Got GoalsCall it semantics, but the word “goal” is more concrete for what I want to accomplish and goals should be concrete to help us focus our daily tasks in such a way as to reach them. Instead of saying, “I want to make more money next year” break down how much and how you plan to make it. Let’s say you’re in sales and you decide you want to make $20,000 more next year. If you work 49 weeks a year, that’s 245 days and if you divide the $20K by 245 you find you only need to earn an extra $82 per day to reach your goal. Easy peezy, huh?

Here are four things I’ve learned over time to do as I write-up my goals for the coming year:

  1. Most importantly for me, I write them as though they have already happened. This is what I call my “goal story.” The sub-conscious is a funny thing and it can’t differentiate between whether something is true of not. It sounds crazy, but if you read something over an over again as though it already happened the subconscious will work to ensure it happens. No guarantees, but numerous studies have shown people with written goals are more likely to succeed over those who simply have a goal or two in mind. Every day, close your eyes for a few moments and visualize yourself having achieved your goals. Seeing yourself in that new job or 20 lbs. thinner or with that extra $20,000 will give you confidence to keep plugging away. It can be easy to lose focus and get frustrated and visualizing your goals keeps you on track and moving forward.
  2. As noted above, goals need to be concrete. I want a new job or I want to lose weight are too vague. Decide exactly what kind of job you want, see it in your mind and see yourself performing the work. Same with losing weight. How much weight do you want to lose and how will you do it? Become a runner, work out three times a week, buy a treadmill? Be specific and make sure you…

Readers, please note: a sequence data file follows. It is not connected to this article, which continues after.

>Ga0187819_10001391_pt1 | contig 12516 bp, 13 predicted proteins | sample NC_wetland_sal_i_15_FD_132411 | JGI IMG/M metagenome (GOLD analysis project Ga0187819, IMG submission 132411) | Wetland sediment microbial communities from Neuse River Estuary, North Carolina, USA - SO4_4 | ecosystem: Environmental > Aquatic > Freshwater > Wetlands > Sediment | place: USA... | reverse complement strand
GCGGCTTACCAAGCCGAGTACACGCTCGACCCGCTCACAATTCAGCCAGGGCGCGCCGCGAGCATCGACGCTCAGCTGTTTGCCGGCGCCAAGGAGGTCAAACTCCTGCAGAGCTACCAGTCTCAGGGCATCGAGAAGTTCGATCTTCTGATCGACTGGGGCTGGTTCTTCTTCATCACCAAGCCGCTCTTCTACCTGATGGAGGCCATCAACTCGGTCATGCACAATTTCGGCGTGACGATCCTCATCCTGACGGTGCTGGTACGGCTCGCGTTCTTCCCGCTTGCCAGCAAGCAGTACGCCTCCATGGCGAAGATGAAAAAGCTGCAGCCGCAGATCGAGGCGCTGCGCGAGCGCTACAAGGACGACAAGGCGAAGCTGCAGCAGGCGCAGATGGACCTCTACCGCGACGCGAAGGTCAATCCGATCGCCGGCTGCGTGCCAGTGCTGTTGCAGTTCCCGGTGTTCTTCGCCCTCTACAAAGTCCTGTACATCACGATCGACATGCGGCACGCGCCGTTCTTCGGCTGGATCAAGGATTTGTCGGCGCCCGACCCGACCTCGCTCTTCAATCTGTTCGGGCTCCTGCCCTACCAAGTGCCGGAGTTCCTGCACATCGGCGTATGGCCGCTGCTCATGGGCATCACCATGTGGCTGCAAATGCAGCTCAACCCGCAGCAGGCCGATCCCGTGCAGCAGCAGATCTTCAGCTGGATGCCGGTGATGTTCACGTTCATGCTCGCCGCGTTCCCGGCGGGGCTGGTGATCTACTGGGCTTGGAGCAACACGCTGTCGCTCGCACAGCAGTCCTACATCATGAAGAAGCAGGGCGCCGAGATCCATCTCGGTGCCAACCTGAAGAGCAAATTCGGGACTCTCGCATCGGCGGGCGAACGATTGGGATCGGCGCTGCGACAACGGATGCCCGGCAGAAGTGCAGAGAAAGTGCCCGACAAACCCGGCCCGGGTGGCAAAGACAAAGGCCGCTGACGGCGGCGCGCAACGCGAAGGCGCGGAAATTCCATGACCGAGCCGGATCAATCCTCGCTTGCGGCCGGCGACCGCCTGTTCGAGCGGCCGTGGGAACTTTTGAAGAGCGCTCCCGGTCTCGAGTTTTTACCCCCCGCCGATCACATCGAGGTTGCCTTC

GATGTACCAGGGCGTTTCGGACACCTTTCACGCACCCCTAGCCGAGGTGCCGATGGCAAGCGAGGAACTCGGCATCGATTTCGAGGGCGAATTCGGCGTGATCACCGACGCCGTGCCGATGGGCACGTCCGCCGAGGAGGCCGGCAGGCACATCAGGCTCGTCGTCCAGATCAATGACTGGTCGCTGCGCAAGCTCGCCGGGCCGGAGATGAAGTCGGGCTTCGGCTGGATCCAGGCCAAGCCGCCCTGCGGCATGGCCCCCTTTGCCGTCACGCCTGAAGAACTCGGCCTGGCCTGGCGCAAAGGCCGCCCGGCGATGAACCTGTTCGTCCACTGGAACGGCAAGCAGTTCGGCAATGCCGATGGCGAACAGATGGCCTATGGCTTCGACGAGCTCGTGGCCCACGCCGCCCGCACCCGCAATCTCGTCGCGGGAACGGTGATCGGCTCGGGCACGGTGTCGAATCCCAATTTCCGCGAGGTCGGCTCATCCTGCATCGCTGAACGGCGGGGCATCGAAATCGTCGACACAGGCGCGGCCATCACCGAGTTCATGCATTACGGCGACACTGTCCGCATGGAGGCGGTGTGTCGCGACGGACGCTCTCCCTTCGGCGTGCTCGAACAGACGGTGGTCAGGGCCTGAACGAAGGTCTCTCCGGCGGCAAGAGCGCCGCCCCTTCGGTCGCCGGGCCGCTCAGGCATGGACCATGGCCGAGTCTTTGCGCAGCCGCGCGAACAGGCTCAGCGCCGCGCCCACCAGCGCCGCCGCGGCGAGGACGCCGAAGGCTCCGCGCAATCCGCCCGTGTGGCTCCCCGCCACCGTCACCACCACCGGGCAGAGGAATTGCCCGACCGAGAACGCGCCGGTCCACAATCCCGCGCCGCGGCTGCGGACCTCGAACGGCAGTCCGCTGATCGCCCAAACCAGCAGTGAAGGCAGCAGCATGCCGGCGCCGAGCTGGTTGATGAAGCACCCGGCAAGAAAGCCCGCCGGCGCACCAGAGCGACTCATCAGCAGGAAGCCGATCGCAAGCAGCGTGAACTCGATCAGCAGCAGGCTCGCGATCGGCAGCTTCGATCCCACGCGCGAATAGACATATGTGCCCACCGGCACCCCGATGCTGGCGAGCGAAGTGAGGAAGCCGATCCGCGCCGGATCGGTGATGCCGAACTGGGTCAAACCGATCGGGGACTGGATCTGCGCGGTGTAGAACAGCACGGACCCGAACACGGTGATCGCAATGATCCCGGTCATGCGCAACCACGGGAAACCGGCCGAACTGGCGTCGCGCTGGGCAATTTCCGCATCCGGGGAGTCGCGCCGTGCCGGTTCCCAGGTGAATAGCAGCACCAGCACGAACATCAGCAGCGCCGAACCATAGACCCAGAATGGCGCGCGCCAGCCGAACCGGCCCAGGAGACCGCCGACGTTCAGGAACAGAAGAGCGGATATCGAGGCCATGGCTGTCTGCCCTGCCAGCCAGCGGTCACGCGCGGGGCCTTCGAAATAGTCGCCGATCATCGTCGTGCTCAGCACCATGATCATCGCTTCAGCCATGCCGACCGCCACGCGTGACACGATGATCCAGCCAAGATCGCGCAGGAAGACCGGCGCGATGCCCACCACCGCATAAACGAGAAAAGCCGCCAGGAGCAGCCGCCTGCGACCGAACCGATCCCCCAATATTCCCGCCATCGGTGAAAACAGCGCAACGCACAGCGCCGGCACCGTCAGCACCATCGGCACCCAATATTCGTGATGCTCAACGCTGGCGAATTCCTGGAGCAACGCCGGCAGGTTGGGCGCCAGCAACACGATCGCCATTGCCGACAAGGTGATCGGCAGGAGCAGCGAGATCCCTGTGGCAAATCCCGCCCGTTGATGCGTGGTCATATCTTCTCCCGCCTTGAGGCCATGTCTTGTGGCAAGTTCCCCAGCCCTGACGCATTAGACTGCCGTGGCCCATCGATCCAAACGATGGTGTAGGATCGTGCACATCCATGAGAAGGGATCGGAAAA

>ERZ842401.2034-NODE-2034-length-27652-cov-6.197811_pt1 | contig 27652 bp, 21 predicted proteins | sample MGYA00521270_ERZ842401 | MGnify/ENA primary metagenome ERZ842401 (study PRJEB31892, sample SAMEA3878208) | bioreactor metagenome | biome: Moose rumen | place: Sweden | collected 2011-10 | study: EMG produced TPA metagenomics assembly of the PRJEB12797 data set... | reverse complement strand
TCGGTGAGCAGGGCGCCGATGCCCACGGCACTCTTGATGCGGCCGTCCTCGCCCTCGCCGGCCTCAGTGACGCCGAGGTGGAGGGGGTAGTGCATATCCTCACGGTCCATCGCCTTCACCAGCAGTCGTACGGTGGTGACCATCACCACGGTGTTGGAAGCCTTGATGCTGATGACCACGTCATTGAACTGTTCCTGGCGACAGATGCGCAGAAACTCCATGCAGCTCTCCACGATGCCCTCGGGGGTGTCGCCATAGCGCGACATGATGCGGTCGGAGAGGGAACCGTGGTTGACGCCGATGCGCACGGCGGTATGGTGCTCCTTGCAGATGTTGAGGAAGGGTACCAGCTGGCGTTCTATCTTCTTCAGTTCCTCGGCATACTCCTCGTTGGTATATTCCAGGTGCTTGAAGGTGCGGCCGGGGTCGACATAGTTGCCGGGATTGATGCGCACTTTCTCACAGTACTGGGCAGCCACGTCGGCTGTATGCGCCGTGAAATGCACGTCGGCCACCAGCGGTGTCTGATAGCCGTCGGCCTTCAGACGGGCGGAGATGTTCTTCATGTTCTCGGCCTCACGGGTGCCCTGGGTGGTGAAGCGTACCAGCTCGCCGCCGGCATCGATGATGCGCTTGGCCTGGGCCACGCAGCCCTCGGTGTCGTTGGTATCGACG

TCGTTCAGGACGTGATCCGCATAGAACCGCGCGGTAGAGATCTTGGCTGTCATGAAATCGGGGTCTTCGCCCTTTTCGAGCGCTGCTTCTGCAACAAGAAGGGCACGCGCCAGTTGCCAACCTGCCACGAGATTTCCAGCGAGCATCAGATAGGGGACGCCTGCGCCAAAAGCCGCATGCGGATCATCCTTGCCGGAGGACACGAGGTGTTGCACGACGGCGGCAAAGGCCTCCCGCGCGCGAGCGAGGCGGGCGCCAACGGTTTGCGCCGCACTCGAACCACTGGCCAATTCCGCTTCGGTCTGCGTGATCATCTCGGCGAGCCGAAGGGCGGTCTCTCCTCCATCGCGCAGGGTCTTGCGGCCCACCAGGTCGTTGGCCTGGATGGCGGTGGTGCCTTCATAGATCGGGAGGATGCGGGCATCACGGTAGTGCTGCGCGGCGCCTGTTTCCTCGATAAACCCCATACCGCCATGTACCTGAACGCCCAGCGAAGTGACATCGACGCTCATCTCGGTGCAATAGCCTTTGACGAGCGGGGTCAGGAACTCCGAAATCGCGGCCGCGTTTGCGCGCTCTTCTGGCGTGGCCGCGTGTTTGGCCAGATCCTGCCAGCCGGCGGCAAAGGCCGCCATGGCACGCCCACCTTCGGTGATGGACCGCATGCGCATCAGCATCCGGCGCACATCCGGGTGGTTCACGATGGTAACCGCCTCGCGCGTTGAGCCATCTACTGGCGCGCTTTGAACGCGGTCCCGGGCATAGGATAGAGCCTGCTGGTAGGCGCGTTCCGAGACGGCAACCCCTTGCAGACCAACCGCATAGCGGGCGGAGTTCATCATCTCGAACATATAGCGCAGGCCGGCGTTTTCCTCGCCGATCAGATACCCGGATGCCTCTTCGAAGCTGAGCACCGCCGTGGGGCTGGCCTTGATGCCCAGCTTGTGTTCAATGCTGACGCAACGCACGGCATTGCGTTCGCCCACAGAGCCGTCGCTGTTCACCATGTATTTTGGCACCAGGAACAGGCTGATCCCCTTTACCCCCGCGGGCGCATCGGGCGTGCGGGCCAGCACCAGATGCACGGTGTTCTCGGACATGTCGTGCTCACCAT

3. Write your goals down. As noted in #1, this is important for several reasons including helping you clarify what you want and giving you something visual to reference. Goals you don’t write down are simply thoughts in your brain and if yours is anything like mine, things tend to get lost up there. Another reason to write them down is so you can…
  4. Read your goals several times a day. When you’re fresh in the morning, read over your goals to remind yourself what to focus on each day. Keep several copies of them in different places at home and at work so you can reference them throughout the day. This will help burn them into your brain and keep them top-of-mind.

As religion has its atheists, so too goal setting has disbelievers, those who think setting goals can be counterproductive. One such soul is Ray Williams, author of several books wrote an article called “Why Goal Setting Doesn’t Work.” His premise is the brain is resistant to change and goals, especially those that require substantial change, will be ignored by the gray matter in our heads and may even de-motivate us.

Commercial airlines don’t take off from an airport without a detailed flight plan of how they will get to their destination. The same with ships leaving port, so why would we not also have a plan of how to get from where we are to where we want to go? Without one we are like a cork on water, bobbing about with the pull of the tides. And at the risk of my brain going rogue on me, I’ll take the path of setting goals, referring to them every day and praying the tides are in my favor. How about you?

Author Steve Maraboli sums it up for me: “If you have a goal, write it down. If you do not write it down, you do not have a goal – you have a wish.” Happy New Year and may all your goals come to pass.

Posted by: brandextenders | December 16, 2013

4 Things that Make the Law of Reciprocity Easier to Use Than Say

Have you ever received those sheets of address labels in the mail from a non-profit organization that also conveniently included a form for donating to the group? Or maybe a pen with your name on it (often misspelled) or perhaps a set of hand drawn notecards by one of the children the group supports? How did you respond? Did you send money to the group out of a sense of guilt or did you keep the gift and throw away the donation information?